Minister for Primary Industries Ian Macdonald says the change affects most of the Illawarra, Southern Highlands, Blue Mountains, Hawkesbury, Putty and central tablelands districts - previously in the amber zone.
He called it another major step towards progressing NSW to total freedom from EI in March.
"It means more than 95 per cent of NSW is now in the white zone.
"The only requirement for moving horses within the white zone is that a Travelling Horse Statement (THS) must be completed before the journey and carried during the journey.
"Providing no new infections are discovered, I'm confident that all of NSW will very soon be confirmed EI free, allowing horses to move anywhere in NSW if they have a THS."
NSW chief veterinary officer Bruce Christie said even though the last known infection had been cleared, it still remains crucial for horse owners to adhere to movement restrictions and report sick horses.
"We believe we have EI under control and we are now working to prove it has been wiped out by testing thousands of horses to confirm there are no remaining pockets of infection," Mr Christie said.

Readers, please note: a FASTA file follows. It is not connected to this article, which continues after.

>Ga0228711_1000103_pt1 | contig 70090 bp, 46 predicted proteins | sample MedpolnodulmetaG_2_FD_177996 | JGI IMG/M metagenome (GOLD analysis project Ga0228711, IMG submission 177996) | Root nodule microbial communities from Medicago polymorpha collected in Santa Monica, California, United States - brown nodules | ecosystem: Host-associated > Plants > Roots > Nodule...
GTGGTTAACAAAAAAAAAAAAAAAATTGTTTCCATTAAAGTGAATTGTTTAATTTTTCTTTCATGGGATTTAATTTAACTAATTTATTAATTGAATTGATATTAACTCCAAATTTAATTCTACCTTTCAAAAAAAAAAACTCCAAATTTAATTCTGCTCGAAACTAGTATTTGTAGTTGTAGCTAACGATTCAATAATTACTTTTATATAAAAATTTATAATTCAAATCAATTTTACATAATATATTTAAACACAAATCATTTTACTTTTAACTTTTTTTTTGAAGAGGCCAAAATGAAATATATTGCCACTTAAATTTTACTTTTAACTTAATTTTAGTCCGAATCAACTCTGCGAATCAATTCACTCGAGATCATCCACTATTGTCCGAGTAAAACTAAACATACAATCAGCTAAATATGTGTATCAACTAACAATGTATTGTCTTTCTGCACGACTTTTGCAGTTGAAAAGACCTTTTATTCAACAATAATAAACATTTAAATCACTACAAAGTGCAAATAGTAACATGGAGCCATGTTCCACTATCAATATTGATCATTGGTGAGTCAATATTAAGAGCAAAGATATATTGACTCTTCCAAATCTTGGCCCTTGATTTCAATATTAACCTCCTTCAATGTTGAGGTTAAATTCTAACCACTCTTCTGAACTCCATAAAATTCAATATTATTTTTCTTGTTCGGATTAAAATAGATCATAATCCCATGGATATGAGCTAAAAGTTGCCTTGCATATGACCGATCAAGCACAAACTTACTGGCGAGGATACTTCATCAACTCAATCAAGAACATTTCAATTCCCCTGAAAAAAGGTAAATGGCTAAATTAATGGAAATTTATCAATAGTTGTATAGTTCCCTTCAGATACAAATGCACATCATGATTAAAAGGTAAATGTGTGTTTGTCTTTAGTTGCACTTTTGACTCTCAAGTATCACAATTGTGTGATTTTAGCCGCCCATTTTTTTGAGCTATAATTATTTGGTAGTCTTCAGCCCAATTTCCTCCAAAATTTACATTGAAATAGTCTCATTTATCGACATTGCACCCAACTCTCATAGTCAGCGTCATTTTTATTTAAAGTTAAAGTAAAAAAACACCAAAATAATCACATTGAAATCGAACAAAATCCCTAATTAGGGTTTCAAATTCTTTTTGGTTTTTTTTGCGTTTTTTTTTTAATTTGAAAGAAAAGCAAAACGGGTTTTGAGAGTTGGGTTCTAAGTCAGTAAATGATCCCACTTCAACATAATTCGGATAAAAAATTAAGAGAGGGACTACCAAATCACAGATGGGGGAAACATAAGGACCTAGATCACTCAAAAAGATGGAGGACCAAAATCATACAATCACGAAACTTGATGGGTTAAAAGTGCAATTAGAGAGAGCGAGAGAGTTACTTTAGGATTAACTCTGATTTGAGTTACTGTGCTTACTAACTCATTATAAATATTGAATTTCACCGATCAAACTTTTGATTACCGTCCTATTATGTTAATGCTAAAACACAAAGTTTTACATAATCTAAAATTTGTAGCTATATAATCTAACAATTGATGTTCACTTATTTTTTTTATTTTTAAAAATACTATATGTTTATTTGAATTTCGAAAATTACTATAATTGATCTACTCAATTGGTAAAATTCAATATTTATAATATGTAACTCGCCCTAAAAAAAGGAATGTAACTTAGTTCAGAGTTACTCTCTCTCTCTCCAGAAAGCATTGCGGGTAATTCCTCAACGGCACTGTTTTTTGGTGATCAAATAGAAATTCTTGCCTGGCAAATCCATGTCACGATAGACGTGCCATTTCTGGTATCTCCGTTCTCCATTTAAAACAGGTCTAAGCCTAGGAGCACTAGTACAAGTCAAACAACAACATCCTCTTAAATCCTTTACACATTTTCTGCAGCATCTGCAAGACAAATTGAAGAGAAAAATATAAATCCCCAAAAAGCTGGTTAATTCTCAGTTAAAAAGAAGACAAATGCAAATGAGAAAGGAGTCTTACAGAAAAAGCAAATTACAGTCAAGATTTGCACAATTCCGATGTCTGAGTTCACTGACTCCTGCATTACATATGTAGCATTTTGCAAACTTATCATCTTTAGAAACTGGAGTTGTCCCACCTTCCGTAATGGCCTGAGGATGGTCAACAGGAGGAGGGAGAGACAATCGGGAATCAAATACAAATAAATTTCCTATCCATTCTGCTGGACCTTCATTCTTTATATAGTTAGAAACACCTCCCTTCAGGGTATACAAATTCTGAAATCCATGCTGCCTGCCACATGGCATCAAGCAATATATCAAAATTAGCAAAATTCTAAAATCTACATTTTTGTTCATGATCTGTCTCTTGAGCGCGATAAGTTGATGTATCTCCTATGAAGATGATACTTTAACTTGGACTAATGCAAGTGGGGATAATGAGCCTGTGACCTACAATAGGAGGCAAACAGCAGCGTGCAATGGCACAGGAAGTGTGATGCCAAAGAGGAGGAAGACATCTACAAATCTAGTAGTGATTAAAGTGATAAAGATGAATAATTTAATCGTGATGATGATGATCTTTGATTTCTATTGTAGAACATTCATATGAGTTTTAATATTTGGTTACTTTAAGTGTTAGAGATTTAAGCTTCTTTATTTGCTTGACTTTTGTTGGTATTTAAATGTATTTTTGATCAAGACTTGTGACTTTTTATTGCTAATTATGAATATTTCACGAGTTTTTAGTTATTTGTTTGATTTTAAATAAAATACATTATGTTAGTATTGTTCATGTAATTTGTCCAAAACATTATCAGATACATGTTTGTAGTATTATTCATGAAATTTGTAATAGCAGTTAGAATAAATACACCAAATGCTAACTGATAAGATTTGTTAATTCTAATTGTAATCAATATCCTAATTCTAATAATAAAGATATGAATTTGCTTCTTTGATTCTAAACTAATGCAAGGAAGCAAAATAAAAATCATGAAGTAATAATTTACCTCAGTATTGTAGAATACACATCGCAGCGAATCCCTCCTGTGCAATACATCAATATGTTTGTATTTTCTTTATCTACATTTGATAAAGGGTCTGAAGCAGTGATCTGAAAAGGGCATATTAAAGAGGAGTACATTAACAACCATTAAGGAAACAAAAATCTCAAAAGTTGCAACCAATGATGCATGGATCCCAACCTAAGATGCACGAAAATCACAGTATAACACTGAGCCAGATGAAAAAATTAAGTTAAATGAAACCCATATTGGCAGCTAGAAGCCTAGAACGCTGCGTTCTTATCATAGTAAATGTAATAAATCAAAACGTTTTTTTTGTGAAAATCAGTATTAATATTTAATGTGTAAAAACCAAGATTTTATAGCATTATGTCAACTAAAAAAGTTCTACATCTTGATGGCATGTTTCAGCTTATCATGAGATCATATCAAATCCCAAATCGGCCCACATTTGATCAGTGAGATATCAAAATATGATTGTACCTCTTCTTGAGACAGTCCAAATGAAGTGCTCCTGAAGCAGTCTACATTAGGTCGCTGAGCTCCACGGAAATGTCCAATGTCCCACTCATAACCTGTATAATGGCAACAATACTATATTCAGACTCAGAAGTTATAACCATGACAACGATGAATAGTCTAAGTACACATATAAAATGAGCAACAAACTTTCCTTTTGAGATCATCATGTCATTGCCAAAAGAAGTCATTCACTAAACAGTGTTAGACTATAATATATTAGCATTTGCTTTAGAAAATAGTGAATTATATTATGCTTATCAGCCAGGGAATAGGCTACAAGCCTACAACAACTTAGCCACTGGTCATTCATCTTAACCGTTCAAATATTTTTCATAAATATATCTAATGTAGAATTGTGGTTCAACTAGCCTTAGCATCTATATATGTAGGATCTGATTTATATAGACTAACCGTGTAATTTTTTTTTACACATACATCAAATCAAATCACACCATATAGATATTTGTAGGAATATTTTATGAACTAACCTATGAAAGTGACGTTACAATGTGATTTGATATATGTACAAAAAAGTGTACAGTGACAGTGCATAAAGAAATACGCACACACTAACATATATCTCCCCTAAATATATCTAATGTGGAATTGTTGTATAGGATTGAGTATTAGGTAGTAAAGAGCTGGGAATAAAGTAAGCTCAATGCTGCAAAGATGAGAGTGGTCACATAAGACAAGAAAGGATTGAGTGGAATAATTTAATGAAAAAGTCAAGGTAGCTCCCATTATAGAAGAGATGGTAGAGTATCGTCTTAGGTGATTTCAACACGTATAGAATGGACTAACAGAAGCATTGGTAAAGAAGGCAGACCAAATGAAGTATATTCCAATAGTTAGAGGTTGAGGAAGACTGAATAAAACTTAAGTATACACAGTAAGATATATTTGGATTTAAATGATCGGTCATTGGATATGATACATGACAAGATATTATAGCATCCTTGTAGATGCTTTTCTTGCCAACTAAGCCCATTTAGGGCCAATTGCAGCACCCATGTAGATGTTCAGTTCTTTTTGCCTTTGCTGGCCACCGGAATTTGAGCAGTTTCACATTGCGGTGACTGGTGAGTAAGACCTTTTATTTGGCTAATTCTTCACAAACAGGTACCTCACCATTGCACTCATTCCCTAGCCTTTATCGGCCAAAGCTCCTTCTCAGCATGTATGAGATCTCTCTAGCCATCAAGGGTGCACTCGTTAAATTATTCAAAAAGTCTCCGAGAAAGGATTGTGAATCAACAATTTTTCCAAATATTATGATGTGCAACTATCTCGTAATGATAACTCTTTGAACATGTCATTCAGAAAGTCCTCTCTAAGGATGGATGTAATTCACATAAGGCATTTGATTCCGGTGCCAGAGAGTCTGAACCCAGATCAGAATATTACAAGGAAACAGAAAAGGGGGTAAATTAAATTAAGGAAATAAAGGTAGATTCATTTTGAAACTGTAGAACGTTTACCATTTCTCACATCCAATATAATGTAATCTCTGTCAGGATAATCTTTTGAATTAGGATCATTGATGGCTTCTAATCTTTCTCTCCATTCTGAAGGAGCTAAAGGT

"Restrictions need to remain in place until we complete the proof-of-freedom testing.
"It remains vital to keep checking horses for EI and reporting sick horses, so that we can act swiftly and decisively if a new infection is located.
"In the unlikely event that a new infection is detected, we have contingencies in place that can be implemented locally without affecting the status of the rest of the state."
All remaining amber areas in the Wingecarribee, Wollondilly, Blue Mountains, Lithgow and Hawkesbury local government areas have now joined the white zone, along with parts of the Wollongong, Mid-western Regional, Cessnock, Singleton and Muswellbrook amber zones.
Full details on the zone changes are available at www.dpi.nsw.gov.au/equine-influenza.